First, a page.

Ramat Hovav explosion
The Environmental Protection Ministry is expected today to examine the preliminary findings of a probe into a chemical explosion near where the Israel Defense Forces would like to build a huge training complex.
The accident involving hazardous materials in the Negev yesterday lightly injured nine people and prompted environmentalists to protest plans to build the complex.
The incident occurred at noon at a Makhteshim Agan chemical plant at the Ramat Hovav industrial zone. Preliminary investigations by hazardous material units revealed that the cause was overheated organic phosphate deposits stored at the plant - Israel's main producer and exporter of crop protection chemicals. Emergency services evacuated nine workers to the hospital after they had inhaled toxic fumes, which could cause respiratory problems and nerve damage.
Firefighters extinguished the flames within 20 minutes of reaching the scene. Fearing mass poisoning to other workers from the cloud of fumes above the site, emergency workers ordered all employees at the compound to leave. The ministry began monitoring the area, but found no abnormal phosphate concentrations in the air. Factory workers were allowed to return.
The explosion damaged a tank containing organophosphorus compounds for making insecticides, releasing unknown quantities of chemicals into the air. "The government is preparing to build a massive training complex for the Israel Defense Forces just 5 kilometers from Ramat Hovav, but the accident is further proof that the place is dangerous," the Israel Union for Environmental Defense said in a statement after the explosion.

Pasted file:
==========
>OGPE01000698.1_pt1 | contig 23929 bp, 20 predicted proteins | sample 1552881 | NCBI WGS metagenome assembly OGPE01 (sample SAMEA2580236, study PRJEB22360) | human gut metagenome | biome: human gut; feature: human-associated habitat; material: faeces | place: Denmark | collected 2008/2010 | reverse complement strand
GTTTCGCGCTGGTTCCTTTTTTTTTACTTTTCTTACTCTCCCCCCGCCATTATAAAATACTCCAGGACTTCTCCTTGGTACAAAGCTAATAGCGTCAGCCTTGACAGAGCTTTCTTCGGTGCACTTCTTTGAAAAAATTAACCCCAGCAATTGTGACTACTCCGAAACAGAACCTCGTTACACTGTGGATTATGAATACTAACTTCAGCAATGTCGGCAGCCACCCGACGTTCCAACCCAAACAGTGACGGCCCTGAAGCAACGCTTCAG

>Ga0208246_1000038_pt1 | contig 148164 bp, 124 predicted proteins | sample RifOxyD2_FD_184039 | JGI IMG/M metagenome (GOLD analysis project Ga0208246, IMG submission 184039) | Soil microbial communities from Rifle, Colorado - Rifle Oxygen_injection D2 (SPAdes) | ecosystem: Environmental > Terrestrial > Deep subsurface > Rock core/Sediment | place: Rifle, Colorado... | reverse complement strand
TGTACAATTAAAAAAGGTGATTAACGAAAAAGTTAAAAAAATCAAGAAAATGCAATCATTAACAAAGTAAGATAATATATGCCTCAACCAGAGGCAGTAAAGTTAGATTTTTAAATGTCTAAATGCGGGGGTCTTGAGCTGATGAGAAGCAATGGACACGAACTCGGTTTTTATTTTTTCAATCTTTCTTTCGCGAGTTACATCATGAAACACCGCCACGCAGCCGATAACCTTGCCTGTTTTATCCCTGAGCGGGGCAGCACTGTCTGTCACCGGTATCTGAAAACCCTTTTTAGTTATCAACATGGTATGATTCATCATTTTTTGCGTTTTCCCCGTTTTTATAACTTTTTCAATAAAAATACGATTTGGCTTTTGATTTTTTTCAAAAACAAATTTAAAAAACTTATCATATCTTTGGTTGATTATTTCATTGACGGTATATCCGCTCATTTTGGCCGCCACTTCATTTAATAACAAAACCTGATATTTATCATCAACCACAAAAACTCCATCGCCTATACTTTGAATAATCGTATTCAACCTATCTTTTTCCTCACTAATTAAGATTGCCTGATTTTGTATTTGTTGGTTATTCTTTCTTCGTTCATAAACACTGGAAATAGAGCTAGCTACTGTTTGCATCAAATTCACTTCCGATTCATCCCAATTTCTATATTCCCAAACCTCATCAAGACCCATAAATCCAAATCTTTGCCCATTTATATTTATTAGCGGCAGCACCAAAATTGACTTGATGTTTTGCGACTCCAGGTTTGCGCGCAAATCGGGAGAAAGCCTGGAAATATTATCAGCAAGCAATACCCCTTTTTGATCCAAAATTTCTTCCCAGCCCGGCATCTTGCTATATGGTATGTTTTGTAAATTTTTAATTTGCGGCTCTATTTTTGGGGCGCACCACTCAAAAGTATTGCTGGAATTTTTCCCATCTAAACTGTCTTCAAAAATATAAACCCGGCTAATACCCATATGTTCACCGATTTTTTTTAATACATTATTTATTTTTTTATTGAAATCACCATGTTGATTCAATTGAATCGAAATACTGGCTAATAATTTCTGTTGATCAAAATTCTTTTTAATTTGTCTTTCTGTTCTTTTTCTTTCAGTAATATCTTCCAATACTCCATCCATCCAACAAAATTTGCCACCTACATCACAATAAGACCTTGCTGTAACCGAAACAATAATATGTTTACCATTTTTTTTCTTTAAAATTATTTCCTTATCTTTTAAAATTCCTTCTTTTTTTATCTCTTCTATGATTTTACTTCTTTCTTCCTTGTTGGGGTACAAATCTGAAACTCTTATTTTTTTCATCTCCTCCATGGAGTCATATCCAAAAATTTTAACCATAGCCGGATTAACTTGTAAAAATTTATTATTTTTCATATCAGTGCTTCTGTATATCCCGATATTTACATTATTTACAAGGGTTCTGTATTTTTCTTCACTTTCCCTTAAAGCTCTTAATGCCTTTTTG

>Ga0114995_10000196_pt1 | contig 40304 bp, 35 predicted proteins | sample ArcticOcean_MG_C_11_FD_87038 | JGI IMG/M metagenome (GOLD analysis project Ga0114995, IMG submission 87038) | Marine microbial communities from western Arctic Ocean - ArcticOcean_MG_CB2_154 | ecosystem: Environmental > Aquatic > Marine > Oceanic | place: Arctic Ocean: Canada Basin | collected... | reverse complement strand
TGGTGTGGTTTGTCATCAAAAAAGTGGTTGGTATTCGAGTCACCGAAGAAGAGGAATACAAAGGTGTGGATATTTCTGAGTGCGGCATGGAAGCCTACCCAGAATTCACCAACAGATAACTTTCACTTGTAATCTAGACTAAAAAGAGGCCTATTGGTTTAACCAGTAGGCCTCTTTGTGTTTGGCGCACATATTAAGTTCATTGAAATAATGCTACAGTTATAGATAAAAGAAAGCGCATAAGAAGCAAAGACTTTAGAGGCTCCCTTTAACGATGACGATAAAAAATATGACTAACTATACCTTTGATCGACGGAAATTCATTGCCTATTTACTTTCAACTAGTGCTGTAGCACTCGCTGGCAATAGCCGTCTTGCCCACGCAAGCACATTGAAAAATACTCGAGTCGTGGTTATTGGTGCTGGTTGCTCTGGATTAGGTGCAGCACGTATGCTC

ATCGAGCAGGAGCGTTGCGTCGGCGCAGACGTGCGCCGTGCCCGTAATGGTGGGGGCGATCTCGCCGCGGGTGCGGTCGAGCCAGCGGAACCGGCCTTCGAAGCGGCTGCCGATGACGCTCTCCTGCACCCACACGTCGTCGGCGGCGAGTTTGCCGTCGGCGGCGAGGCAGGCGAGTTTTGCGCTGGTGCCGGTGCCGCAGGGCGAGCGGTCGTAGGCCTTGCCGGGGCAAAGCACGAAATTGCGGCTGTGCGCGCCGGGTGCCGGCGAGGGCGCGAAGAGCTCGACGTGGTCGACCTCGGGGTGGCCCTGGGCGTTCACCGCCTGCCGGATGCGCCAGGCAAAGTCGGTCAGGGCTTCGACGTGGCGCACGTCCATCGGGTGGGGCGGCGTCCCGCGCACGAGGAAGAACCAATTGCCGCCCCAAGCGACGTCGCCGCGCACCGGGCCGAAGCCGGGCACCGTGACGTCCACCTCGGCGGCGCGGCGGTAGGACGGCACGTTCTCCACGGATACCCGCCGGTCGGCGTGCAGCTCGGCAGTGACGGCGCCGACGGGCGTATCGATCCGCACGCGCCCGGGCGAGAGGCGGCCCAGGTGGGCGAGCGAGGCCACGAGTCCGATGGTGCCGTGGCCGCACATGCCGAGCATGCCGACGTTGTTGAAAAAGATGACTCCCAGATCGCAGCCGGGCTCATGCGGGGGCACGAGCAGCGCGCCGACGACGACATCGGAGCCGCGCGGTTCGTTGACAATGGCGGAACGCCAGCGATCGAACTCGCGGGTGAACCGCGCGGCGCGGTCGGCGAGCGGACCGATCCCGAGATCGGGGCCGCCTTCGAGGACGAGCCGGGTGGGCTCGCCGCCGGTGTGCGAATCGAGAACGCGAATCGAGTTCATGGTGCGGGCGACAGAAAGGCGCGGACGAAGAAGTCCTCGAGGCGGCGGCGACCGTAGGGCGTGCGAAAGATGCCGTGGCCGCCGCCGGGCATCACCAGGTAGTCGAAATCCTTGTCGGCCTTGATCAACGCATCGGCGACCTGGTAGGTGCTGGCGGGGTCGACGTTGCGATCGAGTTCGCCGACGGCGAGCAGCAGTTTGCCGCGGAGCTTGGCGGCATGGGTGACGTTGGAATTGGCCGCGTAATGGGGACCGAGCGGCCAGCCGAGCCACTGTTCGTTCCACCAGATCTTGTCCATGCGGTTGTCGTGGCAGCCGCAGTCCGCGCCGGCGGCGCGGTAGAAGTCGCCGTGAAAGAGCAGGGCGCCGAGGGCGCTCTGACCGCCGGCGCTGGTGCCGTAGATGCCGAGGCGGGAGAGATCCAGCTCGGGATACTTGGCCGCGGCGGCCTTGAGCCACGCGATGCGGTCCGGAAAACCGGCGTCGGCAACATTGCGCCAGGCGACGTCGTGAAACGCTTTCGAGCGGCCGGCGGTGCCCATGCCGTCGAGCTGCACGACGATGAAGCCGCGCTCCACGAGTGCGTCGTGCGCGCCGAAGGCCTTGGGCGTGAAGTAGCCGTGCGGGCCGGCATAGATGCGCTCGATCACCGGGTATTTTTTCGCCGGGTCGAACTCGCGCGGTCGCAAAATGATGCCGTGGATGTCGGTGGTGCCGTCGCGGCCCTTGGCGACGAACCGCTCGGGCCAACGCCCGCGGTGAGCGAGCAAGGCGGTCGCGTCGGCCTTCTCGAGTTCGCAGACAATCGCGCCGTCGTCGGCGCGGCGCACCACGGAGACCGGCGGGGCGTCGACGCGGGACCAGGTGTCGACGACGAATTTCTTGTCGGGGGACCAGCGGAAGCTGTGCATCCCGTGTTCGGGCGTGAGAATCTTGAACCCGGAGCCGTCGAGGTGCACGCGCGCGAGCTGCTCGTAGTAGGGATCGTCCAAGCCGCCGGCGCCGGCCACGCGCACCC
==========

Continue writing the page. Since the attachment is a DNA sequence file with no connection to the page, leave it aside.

"Decision makers must take that into account for the safety of the soldiers and the people of the Negev."
Green Party Chairman Pe'er Wisner said the explosion was further proof that the IDF should rethink plans for the training complex. "Defense Minister Ehud Barak must act to alter the decision to build the base near Ramat Hovav and avoid needlessly putting soldiers' lives at risk," he said.
Environmental Protection Minister Gideon Ezra instructed the ministry's director general, Yossi Inbar, to investigate the accident's causes and submit his initial findings within 24 hours. Ezra, however, countered the environmentalists' complaints by saying he did not see any reason to reconsider the plan for the IDF complex.
"The city of Be'er Sheva as well as the intended location for the training complex were beyond the risk perimeter, which was only 1.5 kilometers in diameter. There was a reaction of chemical agents that got out of control and was skillfully dealt with by the factory's reaction teams and its automated systems," Ezra said.
"It's lucky that there were no schoolchildren among the Bedouin. It has been said before that they shouldn't be living in this area."
Hours after the explosion, Makhteshim Chemical Works announced in a statement that "the obstruction to production has been dealt with. The company acted according to its protocols and appointed an investigating team. The company is currently working on restoring the reactor to usual capacity."
The army wants to build the training camp at Negev Junction, about 10 kilometers from the industrial zone, but is waiting for a plan to be completed to address environmental problems. The Ramat Hovav local council says steps by the factories have eliminated health risks to building the training camp. Air quality data for the proposed campsite indicates that the pollution concentration in the area is in accordance with levels permitted under international standards.
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